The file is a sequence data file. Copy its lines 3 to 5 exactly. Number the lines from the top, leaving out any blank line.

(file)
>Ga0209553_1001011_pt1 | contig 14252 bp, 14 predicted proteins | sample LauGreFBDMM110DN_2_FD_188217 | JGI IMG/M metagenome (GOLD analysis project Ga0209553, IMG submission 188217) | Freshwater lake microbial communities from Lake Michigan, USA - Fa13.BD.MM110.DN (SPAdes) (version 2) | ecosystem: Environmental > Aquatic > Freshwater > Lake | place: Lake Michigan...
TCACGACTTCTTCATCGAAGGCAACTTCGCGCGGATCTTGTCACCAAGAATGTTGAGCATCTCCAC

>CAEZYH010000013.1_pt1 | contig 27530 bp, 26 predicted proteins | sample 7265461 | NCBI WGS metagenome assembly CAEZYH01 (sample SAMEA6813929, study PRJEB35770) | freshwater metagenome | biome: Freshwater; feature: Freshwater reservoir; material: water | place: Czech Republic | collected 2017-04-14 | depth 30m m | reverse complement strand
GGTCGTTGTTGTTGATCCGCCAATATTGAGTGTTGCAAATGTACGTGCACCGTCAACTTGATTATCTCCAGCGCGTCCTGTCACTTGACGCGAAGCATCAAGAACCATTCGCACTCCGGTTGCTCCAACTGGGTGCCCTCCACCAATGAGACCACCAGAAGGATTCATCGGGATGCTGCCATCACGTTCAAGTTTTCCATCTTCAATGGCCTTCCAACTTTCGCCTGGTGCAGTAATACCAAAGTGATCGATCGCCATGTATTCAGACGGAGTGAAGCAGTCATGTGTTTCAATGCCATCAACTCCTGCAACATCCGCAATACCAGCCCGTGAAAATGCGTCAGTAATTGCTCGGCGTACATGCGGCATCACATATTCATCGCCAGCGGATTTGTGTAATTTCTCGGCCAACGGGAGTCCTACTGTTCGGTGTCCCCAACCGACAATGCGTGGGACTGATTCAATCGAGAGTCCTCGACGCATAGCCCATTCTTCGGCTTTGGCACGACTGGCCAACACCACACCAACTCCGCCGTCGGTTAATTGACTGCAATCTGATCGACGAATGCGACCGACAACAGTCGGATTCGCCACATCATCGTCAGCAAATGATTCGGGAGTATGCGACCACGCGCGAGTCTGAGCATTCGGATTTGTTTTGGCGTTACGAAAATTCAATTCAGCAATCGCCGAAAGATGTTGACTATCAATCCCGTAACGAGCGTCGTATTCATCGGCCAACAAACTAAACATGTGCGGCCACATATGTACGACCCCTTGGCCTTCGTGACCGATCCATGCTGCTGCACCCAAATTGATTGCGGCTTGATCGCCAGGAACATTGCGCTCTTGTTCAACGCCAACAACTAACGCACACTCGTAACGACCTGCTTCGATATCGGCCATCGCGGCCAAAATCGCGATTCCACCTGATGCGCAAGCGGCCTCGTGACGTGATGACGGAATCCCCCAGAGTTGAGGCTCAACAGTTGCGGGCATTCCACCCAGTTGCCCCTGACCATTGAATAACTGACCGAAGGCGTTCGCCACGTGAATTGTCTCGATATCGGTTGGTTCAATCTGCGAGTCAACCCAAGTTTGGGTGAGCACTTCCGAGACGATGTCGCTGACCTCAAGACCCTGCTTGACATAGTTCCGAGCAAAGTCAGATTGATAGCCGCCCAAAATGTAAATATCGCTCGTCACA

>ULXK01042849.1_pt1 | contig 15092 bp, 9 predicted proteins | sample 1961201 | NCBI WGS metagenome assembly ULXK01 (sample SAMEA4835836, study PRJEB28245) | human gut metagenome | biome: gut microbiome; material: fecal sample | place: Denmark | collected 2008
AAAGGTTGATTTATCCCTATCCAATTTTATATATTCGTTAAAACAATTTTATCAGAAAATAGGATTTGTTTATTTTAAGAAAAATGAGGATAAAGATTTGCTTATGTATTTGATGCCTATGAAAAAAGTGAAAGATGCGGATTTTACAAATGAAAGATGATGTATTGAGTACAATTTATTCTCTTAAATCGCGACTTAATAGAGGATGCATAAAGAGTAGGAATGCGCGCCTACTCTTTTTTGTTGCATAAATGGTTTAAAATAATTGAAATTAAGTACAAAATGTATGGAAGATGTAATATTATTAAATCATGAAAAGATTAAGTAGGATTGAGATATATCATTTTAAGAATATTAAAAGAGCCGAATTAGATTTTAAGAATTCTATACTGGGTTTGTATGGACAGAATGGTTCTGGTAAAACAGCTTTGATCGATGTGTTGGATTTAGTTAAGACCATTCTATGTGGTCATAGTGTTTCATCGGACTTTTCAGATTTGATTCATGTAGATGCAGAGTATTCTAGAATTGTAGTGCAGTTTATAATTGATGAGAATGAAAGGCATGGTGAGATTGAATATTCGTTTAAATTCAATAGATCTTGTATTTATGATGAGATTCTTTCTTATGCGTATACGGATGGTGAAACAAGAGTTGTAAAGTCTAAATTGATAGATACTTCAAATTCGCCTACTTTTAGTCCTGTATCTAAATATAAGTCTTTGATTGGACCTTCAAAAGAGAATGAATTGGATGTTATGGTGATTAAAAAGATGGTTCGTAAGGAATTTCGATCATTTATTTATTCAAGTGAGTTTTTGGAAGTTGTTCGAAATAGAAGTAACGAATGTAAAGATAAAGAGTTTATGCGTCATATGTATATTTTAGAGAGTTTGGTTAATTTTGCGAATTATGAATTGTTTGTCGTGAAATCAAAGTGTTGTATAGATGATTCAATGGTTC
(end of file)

>CAEZYH010000013.1_pt1 | contig 27530 bp, 26 predicted proteins | sample 7265461 | NCBI WGS metagenome assembly CAEZYH01 (sample SAMEA6813929, study PRJEB35770) | freshwater metagenome | biome: Freshwater; feature: Freshwater reservoir; material: water | place: Czech Republic | collected 2017-04-14 | depth 30m m | reverse complement strand
GGTCGTTGTTGTTGATCCGCCAATATTGAGTGTTGCAAATGTACGTGCACCGTCAACTTGATTATCTCCAGCGCGTCCTGTCACTTGACGCGAAGCATCAAGAACCATTCGCACTCCGGTTGCTCCAACTGGGTGCCCTCCACCAATGAGACCACCAGAAGGATTCATCGGGATGCTGCCATCACGTTCAAGTTTTCCATCTTCAATGGCCTTCCAACTTTCGCCTGGTGCAGTAATACCAAAGTGATCGATCGCCATGTATTCAGACGGAGTGAAGCAGTCATGTGTTTCAATGCCATCAACTCCTGCAACATCCGCAATACCAGCCCGTGAAAATGCGTCAGTAATTGCTCGGCGTACATGCGGCATCACATATTCATCGCCAGCGGATTTGTGTAATTTCTCGGCCAACGGGAGTCCTACTGTTCGGTGTCCCCAACCGACAATGCGTGGGACTGATTCAATCGAGAGTCCTCGACGCATAGCCCATTCTTCGGCTTTGGCACGACTGGCCAACACCACACCAACTCCGCCGTCGGTTAATTGACTGCAATCTGATCGACGAATGCGACCGACAACAGTCGGATTCGCCACATCATCGTCAGCAAATGATTCGGGAGTATGCGACCACGCGCGAGTCTGAGCATTCGGATTTGTTTTGGCGTTACGAAAATTCAATTCAGCAATCGCCGAAAGATGTTGACTATCAATCCCGTAACGAGCGTCGTATTCATCGGCCAACAAACTAAACATGTGCGGCCACATATGTACGACCCCTTGGCCTTCGTGACCGATCCATGCTGCTGCACCCAAATTGATTGCGGCTTGATCGCCAGGAACATTGCGCTCTTGTTCAACGCCAACAACTAACGCACACTCGTAACGACCTGCTTCGATATCGGCCATCGCGGCCAAAATCGCGATTCCACCTGATGCGCAAGCGGCCTCGTGACGTGATGACGGAATCCCCCAGAGTTGAGGCTCAACAGTTGCGGGCATTCCACCCAGTTGCCCCTGACCATTGAATAACTGACCGAAGGCGTTCGCCACGTGAATTGTCTCGATATCGGTTGGTTCAATCTGCGAGTCAACCCAAGTTTGGGTGAGCACTTCCGAGACGATGTCGCTGACCTCAAGACCCTGCTTGACATAGTTCCGAGCAAAGTCAGATTGATAGCCGCCCAAAATGTAAATATCGCTCGTCACA

>ULXK01042849.1_pt1 | contig 15092 bp, 9 predicted proteins | sample 1961201 | NCBI WGS metagenome assembly ULXK01 (sample SAMEA4835836, study PRJEB28245) | human gut metagenome | biome: gut microbiome; material: fecal sample | place: Denmark | collected 2008